An SOA approach to SaaS solves this problem, Bloomberg said because SOA can provide "a predefined versioning policy in place that states that consumers must take a specific action every month to ensure they are on the latest version, for example, by automatically downloading an update and that the services will change versions one day after the consumers update. Now, it's possible for the consumers to automatically remain in synch with services as either or both change versions. That's loose coupling in action and an illustration of the power of SOA."

SOA is also important to the SaaS vendors because it helps them more efficiently deliver applications as they increasingly compete over price with traditional packaged software vendors, said Dana Gardner, principal analyst of Interarbor Solutions LLC.

"SOA is a very important approach for software as a service providers in terms of how they construct their architecture and how they work to most efficiently deliver applications," Gardner said. "So in a sense they are a proving ground for SOA. Because their businesses are often subscription-based and they're competing against the on-premises software licensed software enterprise vendors, they want to bring their prices down. So they need to be very cost conscious and make reuse and efficiency and agility in the market hallmarks of how they operate."

Companies are beginning to build a "SaaS ecology" based on SOA, Gardner said. Along with the big names including Google Inc. and Salesforce.com, he said Workday Inc., a startup focused on providing SaaS business applications is doing this. He also noted that Microsoft is beginning to move away from its packaged software roots to explore SaaS in offerings such as its Microsoft Office Live, which provides services to complement its desktop applications in a paradigm it is calling "Software plus Service."

Gardner said on the enterprise IT side of the equation, businesses are beginning to expect that SaaS will be available for their SOA implementations.

"As enterprises start using more SOA approaches, they are in the business of using and consuming services," he explained. "They are going to have developers and business analysts who are used to dealing with rich Internet applications and are used to doing mashups and using services in a compositing or aggregated application approach. There's very good reason to expect them to then move into using APIs that are available and Web services that are available from the open market as well as those they might use internally or across the supply chain or other extended enterprise business ecology."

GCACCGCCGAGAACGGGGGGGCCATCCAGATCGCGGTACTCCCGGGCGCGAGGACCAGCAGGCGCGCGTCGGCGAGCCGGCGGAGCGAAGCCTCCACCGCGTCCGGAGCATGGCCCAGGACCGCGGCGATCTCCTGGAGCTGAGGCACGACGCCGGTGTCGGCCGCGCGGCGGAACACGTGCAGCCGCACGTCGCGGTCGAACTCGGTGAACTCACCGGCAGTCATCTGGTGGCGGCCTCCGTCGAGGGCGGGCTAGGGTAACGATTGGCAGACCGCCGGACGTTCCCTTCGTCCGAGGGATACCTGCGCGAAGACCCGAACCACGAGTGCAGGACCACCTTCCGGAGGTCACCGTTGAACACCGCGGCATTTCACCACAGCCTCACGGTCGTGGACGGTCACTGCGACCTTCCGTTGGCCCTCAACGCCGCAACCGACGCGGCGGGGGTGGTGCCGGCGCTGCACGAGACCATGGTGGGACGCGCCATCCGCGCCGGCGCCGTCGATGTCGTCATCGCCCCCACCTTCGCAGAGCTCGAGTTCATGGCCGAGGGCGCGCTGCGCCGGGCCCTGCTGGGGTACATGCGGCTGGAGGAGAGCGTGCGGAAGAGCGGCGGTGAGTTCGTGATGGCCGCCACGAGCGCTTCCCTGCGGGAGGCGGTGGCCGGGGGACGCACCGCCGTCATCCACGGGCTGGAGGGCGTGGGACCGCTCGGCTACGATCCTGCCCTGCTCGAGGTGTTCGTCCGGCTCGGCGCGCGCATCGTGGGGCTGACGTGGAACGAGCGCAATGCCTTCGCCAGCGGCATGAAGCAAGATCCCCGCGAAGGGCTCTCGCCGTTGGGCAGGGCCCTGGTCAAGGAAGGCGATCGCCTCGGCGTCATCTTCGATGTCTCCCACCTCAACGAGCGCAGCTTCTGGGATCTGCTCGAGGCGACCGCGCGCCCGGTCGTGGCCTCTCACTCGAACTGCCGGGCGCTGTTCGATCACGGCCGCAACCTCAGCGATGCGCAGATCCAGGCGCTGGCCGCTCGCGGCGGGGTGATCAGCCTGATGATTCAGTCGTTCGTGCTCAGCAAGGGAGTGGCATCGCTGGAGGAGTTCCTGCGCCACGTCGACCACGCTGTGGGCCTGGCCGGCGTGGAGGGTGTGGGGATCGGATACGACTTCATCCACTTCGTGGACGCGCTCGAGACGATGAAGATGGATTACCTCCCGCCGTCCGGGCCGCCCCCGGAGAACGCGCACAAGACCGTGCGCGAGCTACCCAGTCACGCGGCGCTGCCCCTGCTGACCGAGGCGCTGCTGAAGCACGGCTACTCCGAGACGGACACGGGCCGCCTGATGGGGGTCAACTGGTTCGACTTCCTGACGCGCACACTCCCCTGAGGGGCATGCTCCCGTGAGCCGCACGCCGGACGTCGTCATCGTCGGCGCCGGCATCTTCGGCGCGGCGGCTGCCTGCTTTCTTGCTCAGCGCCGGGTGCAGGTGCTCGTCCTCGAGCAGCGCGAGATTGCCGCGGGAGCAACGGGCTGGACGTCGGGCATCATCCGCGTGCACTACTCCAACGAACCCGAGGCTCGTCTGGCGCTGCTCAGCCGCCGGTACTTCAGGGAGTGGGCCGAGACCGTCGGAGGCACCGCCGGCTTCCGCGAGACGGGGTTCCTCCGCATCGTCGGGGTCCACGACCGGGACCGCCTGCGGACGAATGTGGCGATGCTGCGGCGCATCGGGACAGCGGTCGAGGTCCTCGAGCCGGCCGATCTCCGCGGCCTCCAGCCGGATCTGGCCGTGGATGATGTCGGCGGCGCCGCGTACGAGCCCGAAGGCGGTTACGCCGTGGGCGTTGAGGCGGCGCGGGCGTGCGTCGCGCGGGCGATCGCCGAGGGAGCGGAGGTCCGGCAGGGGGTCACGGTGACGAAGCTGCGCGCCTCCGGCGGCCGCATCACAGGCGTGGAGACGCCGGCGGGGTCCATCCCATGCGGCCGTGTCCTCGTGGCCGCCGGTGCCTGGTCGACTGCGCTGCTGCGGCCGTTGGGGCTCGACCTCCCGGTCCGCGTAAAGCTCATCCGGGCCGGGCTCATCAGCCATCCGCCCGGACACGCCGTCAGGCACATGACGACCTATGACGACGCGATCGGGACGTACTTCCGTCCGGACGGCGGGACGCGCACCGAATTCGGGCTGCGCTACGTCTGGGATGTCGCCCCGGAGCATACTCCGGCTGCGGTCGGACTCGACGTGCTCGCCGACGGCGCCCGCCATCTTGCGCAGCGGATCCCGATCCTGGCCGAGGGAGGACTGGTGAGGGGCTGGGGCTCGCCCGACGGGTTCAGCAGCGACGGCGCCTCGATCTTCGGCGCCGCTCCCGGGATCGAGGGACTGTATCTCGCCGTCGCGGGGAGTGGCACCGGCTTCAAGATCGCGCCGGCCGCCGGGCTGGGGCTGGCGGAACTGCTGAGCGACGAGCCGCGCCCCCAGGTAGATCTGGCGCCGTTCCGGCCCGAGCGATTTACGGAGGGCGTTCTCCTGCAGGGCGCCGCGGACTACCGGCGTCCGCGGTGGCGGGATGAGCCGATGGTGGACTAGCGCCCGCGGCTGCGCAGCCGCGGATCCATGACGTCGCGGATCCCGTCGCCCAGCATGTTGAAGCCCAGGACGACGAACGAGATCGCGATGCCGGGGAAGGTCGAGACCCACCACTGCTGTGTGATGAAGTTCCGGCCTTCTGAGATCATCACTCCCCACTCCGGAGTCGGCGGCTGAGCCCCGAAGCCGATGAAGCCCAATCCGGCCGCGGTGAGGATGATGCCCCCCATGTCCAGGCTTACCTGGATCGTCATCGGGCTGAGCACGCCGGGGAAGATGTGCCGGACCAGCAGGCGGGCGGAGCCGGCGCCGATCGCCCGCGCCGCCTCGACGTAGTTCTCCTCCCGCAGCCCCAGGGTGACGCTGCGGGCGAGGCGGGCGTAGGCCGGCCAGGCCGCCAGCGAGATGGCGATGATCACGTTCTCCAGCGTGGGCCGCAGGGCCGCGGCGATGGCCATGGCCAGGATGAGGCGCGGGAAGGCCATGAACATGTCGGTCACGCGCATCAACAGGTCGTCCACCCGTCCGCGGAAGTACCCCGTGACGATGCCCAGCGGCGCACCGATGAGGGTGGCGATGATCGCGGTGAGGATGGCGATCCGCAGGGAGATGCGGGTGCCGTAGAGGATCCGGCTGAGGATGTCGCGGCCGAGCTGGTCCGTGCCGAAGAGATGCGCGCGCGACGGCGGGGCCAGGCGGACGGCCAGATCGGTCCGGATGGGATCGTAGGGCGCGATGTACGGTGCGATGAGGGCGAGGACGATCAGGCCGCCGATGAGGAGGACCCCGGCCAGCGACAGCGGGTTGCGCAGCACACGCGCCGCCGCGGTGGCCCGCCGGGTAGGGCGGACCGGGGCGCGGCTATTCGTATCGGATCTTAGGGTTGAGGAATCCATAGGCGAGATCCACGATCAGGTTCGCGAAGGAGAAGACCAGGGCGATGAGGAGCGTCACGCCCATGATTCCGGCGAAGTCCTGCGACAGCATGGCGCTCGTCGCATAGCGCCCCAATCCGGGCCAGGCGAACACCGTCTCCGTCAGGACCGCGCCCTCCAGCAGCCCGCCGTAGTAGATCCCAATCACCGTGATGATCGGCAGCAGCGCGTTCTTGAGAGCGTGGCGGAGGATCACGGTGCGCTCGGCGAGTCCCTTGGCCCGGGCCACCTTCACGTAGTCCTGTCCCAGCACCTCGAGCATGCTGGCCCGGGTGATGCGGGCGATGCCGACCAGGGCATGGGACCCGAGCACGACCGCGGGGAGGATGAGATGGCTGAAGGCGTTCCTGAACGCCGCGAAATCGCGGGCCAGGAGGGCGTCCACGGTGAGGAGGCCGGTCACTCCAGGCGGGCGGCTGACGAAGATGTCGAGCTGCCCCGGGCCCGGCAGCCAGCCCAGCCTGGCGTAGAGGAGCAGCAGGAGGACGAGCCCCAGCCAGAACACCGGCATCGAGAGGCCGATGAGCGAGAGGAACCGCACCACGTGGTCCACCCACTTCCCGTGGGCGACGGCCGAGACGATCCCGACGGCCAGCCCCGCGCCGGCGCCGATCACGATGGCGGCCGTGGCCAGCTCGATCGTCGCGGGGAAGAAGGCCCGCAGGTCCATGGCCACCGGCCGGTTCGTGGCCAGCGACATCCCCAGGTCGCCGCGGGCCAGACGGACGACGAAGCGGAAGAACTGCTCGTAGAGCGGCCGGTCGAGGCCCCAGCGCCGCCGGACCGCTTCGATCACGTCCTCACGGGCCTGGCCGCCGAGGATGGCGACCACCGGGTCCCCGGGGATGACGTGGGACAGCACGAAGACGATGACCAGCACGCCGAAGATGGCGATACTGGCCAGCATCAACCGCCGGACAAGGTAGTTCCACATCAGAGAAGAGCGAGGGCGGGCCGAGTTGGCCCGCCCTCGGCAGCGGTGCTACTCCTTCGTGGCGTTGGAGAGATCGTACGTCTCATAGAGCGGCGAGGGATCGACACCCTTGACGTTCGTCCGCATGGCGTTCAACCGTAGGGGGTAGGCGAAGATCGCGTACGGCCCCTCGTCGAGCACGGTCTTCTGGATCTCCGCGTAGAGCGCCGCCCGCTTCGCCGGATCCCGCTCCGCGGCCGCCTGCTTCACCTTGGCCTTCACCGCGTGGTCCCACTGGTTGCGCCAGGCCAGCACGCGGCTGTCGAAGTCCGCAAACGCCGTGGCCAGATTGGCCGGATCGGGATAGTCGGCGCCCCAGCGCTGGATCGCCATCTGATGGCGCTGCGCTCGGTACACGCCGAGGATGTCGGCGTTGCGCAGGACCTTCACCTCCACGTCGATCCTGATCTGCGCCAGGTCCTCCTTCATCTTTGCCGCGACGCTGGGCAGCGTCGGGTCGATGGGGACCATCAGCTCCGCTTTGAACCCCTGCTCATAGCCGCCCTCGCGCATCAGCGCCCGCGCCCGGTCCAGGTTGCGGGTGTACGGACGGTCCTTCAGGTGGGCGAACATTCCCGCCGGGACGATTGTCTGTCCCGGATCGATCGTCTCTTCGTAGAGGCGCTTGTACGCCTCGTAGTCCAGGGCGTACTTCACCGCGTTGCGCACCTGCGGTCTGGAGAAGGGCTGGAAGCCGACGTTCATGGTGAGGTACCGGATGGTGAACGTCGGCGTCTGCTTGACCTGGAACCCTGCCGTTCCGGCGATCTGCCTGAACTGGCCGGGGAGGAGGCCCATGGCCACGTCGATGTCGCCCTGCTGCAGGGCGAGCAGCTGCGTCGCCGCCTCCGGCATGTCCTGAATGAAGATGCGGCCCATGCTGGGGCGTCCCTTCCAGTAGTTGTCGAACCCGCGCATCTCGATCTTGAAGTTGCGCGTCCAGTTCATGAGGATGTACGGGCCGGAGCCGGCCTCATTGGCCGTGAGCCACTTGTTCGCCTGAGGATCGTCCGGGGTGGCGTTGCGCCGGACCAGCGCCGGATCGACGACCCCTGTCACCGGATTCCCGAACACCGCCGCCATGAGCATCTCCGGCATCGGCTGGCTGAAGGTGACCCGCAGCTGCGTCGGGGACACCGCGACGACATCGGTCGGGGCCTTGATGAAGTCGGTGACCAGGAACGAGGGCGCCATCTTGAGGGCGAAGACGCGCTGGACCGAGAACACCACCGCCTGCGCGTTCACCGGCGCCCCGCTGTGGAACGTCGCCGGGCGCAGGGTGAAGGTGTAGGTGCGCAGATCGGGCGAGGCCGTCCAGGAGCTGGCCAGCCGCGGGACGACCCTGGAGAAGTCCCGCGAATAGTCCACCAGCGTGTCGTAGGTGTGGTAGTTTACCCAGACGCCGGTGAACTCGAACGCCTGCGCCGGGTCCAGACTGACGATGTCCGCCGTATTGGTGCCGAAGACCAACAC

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As Shimmin sees it, this could be the best of both worlds in terms of SOA and SaaS working together.

"Both are very symbiotic but different animals that can work together in two ways," Shimmin said. "First, your SaaS application could be built using SOA standards and ideals, probably a good idea. Second, your SOA infrastructure could be used as a point of integration with SaaS applications. For example, some companies are employing SOA ESBs between external SaaS applications and internal line-of-business applications to provide the required transformations, routing data governance."

Gardner said this may be a view of the future of SOA and SaaS.

"So you can see in the not to distant future an increasing intersection between the offerings that are delivered as software as a service offerings, maybe not entire packages of applications, but certainly components and services that would be mixed and matched within a portfolio of internal business services that SOA architects and developers will be using," he said.